This fear can be racial — police officers are generally more likely to use violence against blacks and hispanics than against whites or asians. Even police officers who themselves are black or hispanic. But that doesn’t necessarily make it racist. And in fact race is less important than socioeconomic status — police are more likely to shoot at low-income, low-prestige individuals regardless of race. But that, too, doesn’t necessarily make it classist. It’s not blind racism or classism, but rather a prejudice based on limited life experiences. An officer may have a real prejudice that black people (say) are more likely to be dangerous than white people, and that poor people are more likely to be dangerous than middle-class or rich people.

We can spout statistics until we’re blue in the face again, that these prejudices do not in any way reflect reality, but that’s like telling him the sky is red. They reflect the officer’s reality, the only one he knows.

On top of that is the “us vs. them” mentality that many police officers can’t help but develop over time. Nobody’s on their side — the politicians whose rules the police are enforcing are the first to throw them under the bus if there’s ever any outcry. The citizens whose lives they’re protecting, for whom they’re risking their lives, call them names and march in outrage. The communities they police scream bloody murder when they don’t like what an officer did, but don’t utter a peep about the people in their communities who are killing children and driving businesses away. Nobody organizes marches against the criminals, against the real bad guys. The only people on their side are fellow cops. Not even prosecutors are really on their side. It doesn’t take long for an officer’s training and experience to prove to him that the citizens he serves are actually his opposition. And when any of us look at people as outsiders, we’re even less likely to notice individual differences. An officer who no longer sees himself as “one of us,” but rather sees any of us as “one of them,” is far more likely to rely on internal prejudice when assessing an individual. This is what we all do, by the way — it’s yet another unconscious function of our brains over which he have little or no control. Members of an “other” group just get lumped together into a stereotype, without much attention to individual differences.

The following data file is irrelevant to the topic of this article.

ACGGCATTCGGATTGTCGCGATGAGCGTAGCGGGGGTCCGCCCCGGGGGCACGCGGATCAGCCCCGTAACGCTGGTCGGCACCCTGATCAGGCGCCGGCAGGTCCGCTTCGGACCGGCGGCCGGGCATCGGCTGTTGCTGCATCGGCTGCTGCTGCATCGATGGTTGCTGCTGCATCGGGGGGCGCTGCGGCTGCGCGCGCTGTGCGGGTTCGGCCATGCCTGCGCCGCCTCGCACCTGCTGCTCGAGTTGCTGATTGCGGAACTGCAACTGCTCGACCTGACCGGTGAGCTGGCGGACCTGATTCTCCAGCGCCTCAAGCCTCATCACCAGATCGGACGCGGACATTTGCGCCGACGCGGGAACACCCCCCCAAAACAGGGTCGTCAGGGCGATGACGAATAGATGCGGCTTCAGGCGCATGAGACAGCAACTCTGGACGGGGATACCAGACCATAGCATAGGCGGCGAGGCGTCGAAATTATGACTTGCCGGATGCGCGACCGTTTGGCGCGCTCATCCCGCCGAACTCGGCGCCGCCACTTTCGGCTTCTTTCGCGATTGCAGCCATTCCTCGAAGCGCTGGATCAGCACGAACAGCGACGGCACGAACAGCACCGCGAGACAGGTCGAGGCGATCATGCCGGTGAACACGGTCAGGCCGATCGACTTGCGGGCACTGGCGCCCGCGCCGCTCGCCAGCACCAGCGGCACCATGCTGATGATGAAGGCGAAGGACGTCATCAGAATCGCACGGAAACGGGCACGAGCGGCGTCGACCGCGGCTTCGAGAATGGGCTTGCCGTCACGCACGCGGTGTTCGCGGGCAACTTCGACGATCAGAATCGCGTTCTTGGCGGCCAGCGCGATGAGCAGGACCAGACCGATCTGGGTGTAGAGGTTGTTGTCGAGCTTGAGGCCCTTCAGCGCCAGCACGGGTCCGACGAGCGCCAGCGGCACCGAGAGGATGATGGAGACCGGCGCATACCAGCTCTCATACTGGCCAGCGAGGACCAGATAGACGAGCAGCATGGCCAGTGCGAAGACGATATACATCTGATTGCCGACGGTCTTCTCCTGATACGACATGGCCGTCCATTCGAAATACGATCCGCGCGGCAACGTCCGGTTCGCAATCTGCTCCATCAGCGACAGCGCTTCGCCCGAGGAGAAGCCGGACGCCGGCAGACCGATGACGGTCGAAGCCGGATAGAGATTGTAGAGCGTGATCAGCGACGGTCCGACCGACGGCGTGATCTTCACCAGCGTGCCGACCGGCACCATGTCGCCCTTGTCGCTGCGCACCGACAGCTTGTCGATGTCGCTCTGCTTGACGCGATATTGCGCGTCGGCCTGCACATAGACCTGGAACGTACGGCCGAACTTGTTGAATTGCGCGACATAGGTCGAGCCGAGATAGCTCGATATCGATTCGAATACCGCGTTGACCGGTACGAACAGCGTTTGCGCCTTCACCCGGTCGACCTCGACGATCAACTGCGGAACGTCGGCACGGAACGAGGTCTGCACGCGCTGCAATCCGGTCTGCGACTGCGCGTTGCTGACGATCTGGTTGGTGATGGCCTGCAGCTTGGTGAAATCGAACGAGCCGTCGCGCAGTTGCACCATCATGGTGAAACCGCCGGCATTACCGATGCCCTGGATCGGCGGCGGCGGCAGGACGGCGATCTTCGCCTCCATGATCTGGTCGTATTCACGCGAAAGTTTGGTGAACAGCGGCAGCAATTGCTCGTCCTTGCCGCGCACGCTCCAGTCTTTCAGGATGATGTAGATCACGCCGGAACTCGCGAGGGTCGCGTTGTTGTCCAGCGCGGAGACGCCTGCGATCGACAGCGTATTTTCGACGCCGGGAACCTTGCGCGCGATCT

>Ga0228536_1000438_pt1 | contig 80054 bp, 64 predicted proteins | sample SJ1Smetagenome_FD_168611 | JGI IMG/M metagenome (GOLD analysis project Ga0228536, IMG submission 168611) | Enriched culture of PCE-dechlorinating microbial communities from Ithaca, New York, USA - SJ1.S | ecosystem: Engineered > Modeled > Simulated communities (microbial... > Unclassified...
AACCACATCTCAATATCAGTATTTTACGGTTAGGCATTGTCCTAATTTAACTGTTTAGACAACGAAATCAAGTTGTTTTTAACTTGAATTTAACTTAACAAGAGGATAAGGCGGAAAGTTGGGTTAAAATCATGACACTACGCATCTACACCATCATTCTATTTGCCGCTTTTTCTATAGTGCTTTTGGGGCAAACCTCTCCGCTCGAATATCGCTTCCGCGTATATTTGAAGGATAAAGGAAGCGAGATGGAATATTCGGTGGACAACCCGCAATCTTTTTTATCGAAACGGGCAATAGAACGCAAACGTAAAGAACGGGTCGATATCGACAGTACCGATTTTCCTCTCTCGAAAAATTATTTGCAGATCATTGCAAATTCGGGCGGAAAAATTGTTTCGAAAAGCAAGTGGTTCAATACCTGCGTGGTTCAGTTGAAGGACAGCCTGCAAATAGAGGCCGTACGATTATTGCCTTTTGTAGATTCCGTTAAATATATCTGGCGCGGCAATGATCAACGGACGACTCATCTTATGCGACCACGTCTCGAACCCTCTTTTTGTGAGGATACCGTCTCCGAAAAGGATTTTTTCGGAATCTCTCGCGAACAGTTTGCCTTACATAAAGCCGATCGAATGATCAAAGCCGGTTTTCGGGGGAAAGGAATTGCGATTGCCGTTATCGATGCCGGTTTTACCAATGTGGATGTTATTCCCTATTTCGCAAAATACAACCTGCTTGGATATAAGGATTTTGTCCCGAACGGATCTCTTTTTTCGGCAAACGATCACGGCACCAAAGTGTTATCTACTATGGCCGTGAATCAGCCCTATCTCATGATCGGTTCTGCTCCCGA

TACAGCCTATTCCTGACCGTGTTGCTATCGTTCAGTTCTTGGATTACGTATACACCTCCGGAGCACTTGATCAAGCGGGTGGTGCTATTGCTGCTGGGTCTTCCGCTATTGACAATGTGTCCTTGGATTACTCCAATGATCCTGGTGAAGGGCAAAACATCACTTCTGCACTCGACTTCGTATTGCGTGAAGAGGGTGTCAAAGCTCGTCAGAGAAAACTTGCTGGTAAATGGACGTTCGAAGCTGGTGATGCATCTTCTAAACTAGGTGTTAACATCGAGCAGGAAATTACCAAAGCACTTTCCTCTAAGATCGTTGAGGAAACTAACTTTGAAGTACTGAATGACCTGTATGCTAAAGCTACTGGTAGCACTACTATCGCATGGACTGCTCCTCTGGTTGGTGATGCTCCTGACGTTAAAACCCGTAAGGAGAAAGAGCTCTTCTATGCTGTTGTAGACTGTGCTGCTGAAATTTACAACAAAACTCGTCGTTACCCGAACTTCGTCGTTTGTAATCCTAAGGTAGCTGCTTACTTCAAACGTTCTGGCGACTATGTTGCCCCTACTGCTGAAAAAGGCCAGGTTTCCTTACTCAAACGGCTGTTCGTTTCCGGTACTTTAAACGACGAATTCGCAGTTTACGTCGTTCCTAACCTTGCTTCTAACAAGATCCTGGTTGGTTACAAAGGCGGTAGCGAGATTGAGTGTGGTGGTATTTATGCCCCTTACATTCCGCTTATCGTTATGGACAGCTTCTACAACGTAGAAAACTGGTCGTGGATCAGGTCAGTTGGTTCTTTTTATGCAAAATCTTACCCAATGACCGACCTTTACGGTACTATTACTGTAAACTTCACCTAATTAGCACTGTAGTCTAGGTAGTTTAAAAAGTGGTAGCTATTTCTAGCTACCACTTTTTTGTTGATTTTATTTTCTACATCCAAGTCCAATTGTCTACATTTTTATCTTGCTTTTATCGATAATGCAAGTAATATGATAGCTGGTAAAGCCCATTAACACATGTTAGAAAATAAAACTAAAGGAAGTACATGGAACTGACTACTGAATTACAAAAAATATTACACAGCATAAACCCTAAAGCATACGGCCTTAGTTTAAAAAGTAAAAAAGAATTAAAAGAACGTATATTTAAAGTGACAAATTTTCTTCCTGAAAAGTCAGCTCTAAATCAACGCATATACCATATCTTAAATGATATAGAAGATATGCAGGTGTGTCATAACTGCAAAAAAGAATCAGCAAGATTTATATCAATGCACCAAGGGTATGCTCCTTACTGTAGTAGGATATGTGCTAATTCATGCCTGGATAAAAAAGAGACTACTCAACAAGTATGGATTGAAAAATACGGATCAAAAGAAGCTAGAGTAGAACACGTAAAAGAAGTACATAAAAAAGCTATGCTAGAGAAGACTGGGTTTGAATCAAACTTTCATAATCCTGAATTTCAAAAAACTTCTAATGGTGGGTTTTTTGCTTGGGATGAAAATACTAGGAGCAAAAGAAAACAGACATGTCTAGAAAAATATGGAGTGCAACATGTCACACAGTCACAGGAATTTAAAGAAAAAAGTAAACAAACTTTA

-=-=-=-=-

Stereotype is the right word here, but not in the way it’s normally used. It means “the things our brains expect to see.” Most of the time, stereotypes are great — they’re a real survival skill without which we couldn’t function in a complex environment. “That car was coming right at me last time I saw it. It’s in my blind spot now, but it’s probably still coming this way. I’d better get out of its way.” In a panic situation, when there’s no time to think and assess, they’re a real time saver, as the T-shirt says. Your brain falls back on what it already knows, to determine what is probably happening, and what is probably the best thing to do about it. Most of the time, it’s right. Which is why you’re probably still alive to read this.

But sometimes instinctive reactions are tragically wrong. An inexperienced motorcyclist, for example, who suddenly needs to veer left, will do the obvious thing and steer the handlebars to the left. Which is unfortunately the opposite of what he needs to do, and so he goes down and slides into that oncoming truck. A more experienced biker, however, will have trained herself to overcome that instinct and do the counterintuitive thing — she pushes the left handlebar away from her, and veers to the left as she wanted.

Similarly, a police officer whose experience with certain people is limited can easily misinterpret a harmless situation as a dangerous one. Like the motorcyclist, the only cure is more experience.

Training helps a little bit, but it only goes so far. You can lecture to the inexperienced motorcyclist until your face assumes a certain hue, but he’s not going to believe it until he tries it. And it will take a lot of practice to make the counterintuitive decision the ingrained instinct. Similarly, you can give all the cultural sensitivity training you want, but for it to have any real effect the officer is going to have to see for himself that most people who look like that, talk like that, dress like that, live in that neighborhood, etc… most of them are okay. And he must gain enough experience to be able tell those few who are threats from the majority who aren’t.